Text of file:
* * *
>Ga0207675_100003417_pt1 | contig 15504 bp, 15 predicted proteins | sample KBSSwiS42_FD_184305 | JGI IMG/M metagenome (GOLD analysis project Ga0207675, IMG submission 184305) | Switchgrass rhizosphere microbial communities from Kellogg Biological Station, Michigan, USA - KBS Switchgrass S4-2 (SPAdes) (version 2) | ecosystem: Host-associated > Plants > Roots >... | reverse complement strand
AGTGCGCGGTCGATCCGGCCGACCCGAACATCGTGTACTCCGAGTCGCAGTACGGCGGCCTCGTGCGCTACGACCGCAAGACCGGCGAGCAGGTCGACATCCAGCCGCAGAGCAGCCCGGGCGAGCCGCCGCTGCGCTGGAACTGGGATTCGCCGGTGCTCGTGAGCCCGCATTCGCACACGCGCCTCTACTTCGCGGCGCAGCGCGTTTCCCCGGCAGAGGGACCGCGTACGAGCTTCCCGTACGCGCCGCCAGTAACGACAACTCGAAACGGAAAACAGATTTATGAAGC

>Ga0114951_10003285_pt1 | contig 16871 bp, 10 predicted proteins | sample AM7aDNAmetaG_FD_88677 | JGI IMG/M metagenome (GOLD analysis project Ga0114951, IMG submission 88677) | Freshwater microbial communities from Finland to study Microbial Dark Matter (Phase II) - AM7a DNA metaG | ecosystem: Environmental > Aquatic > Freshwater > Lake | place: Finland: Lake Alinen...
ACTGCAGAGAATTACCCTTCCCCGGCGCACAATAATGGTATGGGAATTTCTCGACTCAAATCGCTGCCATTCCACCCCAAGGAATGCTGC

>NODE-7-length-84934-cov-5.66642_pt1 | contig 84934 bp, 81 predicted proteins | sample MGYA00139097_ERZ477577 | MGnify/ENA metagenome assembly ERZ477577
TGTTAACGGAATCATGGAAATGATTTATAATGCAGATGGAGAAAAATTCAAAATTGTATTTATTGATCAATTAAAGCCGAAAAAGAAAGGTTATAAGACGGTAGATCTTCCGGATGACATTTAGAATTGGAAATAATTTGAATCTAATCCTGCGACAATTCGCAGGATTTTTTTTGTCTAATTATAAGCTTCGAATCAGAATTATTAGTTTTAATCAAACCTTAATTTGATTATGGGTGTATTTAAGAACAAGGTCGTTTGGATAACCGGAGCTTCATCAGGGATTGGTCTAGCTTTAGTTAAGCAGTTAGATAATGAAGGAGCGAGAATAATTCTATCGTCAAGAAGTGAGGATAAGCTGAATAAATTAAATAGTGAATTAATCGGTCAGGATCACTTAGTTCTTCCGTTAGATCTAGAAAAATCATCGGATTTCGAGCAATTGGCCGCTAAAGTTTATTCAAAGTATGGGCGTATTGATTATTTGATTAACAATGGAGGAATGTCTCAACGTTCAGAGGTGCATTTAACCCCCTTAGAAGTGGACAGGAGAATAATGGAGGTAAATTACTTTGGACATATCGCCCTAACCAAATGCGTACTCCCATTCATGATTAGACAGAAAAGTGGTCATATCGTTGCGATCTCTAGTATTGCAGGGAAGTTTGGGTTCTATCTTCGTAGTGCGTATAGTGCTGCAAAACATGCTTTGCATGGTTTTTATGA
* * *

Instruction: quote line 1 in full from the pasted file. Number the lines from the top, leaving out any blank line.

>Ga0207675_100003417_pt1 | contig 15504 bp, 15 predicted proteins | sample KBSSwiS42_FD_184305 | JGI IMG/M metagenome (GOLD analysis project Ga0207675, IMG submission 184305) | Switchgrass rhizosphere microbial communities from Kellogg Biological Station, Michigan, USA - KBS Switchgrass S4-2 (SPAdes) (version 2) | ecosystem: Host-associated > Plants > Roots >... | reverse complement strand